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21/10/2013 08:51 BST | Updated 19/12/2013 05:12 GMT

PHOTOS: Smile & Say Cheese - Cheese Making Made Easy

Who would have thought that making cheese could be so simple? Hardly any special ingredients or equipment are needed and it's just a bit of patience and a couple of hours in the kitchen before you start producing cheese that tastes as good as it looks.

Because I'm new to making cheese I decided to go down the kit route. This one's from http://www.bigcheesemakingkit.com/ is on sale at Harrods for £30 and has everything in it you need to make ten batches of cheese.

2013-04-18-IMG_6032.jpg Photo by Rebecca Williams

You can make soft and creamy or firm and crumbly goat's cheese. Here's my attempt at the soft and creamy.

Inside the box there's a thermometer, a large muslin square, a packet of citric acid and a packet of organic sea salt and the all-important instructions. You don't need any special pot to make it in, just a large lidded saucepan, a colander and 4 pints of full-fat goat's milk.

2013-04-18-IMG_6043.jpg Photo by Rebecca Williams

Start by attaching the clip-on thermometer to your pan. I have a digital thermometer so used that instead - the clip was not deep or wide enough for the lipped saucepan I had.

Mix 1 tsp of the citric acid into 50ml of cooled, boiled water, stir and allow to dissolve.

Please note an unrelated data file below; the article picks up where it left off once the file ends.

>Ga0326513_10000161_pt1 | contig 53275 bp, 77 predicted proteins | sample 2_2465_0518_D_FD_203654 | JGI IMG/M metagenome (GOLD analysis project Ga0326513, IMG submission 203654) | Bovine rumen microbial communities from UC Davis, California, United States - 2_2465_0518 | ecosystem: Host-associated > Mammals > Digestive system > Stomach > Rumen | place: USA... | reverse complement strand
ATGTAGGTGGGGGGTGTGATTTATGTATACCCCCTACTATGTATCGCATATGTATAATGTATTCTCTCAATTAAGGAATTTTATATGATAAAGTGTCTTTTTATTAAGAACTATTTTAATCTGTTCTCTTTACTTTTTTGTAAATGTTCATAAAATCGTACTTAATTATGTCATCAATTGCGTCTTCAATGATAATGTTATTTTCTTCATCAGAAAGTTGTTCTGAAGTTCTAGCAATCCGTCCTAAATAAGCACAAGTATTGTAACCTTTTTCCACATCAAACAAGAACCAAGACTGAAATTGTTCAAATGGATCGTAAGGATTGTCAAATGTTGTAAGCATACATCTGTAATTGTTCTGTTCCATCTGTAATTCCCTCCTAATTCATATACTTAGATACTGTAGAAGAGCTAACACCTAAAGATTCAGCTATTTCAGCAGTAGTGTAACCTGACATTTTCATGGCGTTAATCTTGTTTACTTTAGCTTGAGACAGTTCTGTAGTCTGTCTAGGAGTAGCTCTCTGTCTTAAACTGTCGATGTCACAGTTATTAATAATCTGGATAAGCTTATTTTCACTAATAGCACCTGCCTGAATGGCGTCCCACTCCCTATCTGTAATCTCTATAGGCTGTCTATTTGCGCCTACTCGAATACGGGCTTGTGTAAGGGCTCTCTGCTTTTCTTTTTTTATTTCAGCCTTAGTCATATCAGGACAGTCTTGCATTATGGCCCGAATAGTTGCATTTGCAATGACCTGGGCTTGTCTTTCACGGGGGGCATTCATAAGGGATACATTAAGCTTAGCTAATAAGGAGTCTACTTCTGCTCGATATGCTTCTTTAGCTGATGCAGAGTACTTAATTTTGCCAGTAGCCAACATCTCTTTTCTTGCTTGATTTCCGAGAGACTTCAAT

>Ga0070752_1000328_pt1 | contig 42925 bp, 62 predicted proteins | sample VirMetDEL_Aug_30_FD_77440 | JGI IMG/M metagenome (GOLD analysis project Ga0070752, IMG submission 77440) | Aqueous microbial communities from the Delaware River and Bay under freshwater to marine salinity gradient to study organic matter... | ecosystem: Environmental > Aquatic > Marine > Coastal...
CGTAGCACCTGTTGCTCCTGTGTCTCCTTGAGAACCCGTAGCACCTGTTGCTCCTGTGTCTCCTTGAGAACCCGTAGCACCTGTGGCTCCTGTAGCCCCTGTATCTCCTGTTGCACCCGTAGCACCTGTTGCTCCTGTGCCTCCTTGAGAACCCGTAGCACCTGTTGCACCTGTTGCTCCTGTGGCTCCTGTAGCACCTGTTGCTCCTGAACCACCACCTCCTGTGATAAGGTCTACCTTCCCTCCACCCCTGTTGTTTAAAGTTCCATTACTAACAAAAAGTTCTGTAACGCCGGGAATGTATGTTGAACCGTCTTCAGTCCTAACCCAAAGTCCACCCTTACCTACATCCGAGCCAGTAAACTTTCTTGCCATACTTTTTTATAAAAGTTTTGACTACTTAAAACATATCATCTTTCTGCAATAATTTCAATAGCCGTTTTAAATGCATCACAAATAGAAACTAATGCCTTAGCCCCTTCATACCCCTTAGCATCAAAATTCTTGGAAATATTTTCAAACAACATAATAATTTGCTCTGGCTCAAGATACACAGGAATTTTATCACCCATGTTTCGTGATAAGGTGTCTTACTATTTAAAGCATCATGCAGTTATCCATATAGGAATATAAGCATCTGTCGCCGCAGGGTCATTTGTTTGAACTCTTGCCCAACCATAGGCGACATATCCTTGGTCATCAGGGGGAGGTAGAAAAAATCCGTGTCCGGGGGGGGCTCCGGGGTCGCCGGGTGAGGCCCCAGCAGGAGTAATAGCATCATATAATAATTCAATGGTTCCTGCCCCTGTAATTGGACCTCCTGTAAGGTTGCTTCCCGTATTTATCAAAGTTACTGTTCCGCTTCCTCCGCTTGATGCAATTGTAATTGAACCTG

Pour the milk into the pan and stir the cooled citric acid mix into the milk in an up and down motion.

Heat the milk on a medium heat to 180F and stir regularly to prevent burning. When the milk reaches 180F remove from the heat.

Cover with the pan lid and allow to sit, off the heat, undisturbed.

Line the colander with the muslin and gently pour the curds in to drain the whey. Don't expect your curds to look like cottage cheese, they won't. The milk looks like this when it's ready to be drained.

2013-10-13-IMG_6083.jpg Photo by Rebecca Williams

This is where the patience comes in, let it drain through the muslin, this could take up to an hour.

2013-04-18-IMG_6060.jpg Photo by Rebecca Williams

Once the majority of the whey has drained, sprinkle in the salt and mix gently. If you'd like to add herbs, it's now.

Gather up the edges of the muslin to create a bag. Twist it, give a gentle squeeze to remove the whey (don't squeeze too hard or you'll lose your cheese).

Put a wooden spoon through the bag knot and hang over a bowl for the rest of the whey to drain - this will take around 30 minutes to an hour. If you can't manage that, I weighted mine with a vase full of water and it did the trick.

2013-10-13-IMG_6080.jpg Photo by Rebecca Williams

Once the cheese is drained it can be shaped into balls or logs or transferred into a dish or shaped using a ramekin.

2013-10-13-IMG_6079.jpg Photo by Rebecca Williams

It can be eaten immediately or put in a fridge to firm up. Cover and store in the fridge for up to a week.

2013-04-23-IMG_6087.jpg Photo by Rebecca Williams

Here's the result of my second attempt, which I'm sure you'll agree looks pretty professional and a great centre piece to any cheese board.

2013-10-13-IMG_6109.jpg Photo by Rebecca Williams

2013-10-13-IMG_6115.jpg Photo by Rebecca Williams

Photo by Rebecca Williams

There's also a pretty good selection of cheese making accessories at Lakelandhttp://www.lakeland.co.uk/info/homemade-cheese-guide-step-by-step. You can make everything you normally buy on a regular basis, although there aren't the usual preservatives and additives so won't last that long.

For those who can't eat dairy, there are recipes on the web for vegan cheese, the main ingredient is cashew nuts, so the possibilities are endless.

I'm keen to hear your thoughts on making your own cheese, please do let me know.